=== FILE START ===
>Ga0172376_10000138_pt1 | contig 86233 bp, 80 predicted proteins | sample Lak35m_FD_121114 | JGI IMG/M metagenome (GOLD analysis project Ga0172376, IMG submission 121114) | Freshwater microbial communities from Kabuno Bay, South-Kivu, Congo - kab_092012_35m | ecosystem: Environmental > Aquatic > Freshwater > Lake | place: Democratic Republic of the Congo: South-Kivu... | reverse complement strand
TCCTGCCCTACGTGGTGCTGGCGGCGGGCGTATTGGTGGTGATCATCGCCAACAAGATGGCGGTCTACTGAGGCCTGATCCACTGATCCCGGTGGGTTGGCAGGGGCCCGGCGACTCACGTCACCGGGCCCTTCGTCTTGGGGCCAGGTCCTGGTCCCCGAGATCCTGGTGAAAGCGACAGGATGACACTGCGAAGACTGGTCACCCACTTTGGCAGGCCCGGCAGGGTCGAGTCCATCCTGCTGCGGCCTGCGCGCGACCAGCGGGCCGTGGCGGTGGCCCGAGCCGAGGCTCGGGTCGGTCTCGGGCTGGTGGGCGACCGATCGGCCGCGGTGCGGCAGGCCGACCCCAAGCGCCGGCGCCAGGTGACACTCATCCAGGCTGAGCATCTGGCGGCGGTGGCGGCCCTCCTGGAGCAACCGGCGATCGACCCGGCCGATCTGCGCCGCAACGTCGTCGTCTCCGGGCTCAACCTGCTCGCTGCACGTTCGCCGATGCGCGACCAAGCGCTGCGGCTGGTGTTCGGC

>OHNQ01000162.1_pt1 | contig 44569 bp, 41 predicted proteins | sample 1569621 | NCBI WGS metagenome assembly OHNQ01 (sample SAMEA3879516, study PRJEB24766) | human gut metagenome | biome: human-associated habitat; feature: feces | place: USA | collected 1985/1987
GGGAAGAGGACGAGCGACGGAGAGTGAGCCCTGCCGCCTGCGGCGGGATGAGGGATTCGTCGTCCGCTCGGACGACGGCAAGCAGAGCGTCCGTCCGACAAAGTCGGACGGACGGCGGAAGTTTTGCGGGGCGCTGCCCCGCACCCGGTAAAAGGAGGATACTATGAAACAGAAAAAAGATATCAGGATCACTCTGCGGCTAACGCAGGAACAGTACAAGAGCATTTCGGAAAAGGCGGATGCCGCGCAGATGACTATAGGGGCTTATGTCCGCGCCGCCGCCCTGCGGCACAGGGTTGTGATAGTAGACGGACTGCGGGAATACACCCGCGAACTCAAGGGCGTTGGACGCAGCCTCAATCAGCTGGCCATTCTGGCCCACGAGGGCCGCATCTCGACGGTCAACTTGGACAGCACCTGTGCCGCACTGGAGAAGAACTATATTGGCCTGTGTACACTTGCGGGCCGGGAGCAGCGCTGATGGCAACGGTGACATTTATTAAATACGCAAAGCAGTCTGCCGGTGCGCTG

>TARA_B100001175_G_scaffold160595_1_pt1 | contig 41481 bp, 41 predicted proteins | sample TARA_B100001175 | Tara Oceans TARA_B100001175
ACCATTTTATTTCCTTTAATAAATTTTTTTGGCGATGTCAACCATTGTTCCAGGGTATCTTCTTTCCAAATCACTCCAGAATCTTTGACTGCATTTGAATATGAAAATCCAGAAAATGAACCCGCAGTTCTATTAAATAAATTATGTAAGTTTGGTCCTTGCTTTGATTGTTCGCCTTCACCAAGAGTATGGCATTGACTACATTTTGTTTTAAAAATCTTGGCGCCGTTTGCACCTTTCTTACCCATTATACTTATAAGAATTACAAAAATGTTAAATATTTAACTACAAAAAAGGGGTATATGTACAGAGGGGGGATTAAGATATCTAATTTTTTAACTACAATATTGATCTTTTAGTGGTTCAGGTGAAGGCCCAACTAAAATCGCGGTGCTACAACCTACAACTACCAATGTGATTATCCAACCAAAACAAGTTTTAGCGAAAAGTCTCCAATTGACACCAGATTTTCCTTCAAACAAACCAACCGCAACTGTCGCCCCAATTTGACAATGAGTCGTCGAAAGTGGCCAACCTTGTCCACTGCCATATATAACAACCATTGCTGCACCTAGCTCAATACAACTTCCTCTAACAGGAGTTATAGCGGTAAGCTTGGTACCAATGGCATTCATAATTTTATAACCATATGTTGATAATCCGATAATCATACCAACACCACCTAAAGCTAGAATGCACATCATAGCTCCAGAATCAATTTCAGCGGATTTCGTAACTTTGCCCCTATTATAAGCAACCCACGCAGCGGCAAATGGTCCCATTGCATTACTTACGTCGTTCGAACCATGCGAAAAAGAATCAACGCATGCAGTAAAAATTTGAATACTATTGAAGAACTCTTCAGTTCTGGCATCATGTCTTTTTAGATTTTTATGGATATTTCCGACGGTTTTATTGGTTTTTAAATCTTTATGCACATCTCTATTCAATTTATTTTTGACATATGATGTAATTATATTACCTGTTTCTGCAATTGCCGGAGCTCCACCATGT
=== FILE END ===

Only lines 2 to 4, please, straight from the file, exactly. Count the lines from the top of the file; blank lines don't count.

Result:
TCCTGCCCTACGTGGTGCTGGCGGCGGGCGTATTGGTGGTGATCATCGCCAACAAGATGGCGGTCTACTGAGGCCTGATCCACTGATCCCGGTGGGTTGGCAGGGGCCCGGCGACTCACGTCACCGGGCCCTTCGTCTTGGGGCCAGGTCCTGGTCCCCGAGATCCTGGTGAAAGCGACAGGATGACACTGCGAAGACTGGTCACCCACTTTGGCAGGCCCGGCAGGGTCGAGTCCATCCTGCTGCGGCCTGCGCGCGACCAGCGGGCCGTGGCGGTGGCCCGAGCCGAGGCTCGGGTCGGTCTCGGGCTGGTGGGCGACCGATCGGCCGCGGTGCGGCAGGCCGACCCCAAGCGCCGGCGCCAGGTGACACTCATCCAGGCTGAGCATCTGGCGGCGGTGGCGGCCCTCCTGGAGCAACCGGCGATCGACCCGGCCGATCTGCGCCGCAACGTCGTCGTCTCCGGGCTCAACCTGCTCGCTGCACGTTCGCCGATGCGCGACCAAGCGCTGCGGCTGGTGTTCGGC

>OHNQ01000162.1_pt1 | contig 44569 bp, 41 predicted proteins | sample 1569621 | NCBI WGS metagenome assembly OHNQ01 (sample SAMEA3879516, study PRJEB24766) | human gut metagenome | biome: human-associated habitat; feature: feces | place: USA | collected 1985/1987
GGGAAGAGGACGAGCGACGGAGAGTGAGCCCTGCCGCCTGCGGCGGGATGAGGGATTCGTCGTCCGCTCGGACGACGGCAAGCAGAGCGTCCGTCCGACAAAGTCGGACGGACGGCGGAAGTTTTGCGGGGCGCTGCCCCGCACCCGGTAAAAGGAGGATACTATGAAACAGAAAAAAGATATCAGGATCACTCTGCGGCTAACGCAGGAACAGTACAAGAGCATTTCGGAAAAGGCGGATGCCGCGCAGATGACTATAGGGGCTTATGTCCGCGCCGCCGCCCTGCGGCACAGGGTTGTGATAGTAGACGGACTGCGGGAATACACCCGCGAACTCAAGGGCGTTGGACGCAGCCTCAATCAGCTGGCCATTCTGGCCCACGAGGGCCGCATCTCGACGGTCAACTTGGACAGCACCTGTGCCGCACTGGAGAAGAACTATATTGGCCTGTGTACACTTGCGGGCCGGGAGCAGCGCTGATGGCAACGGTGACATTTATTAAATACGCAAAGCAGTCTGCCGGTGCGCTG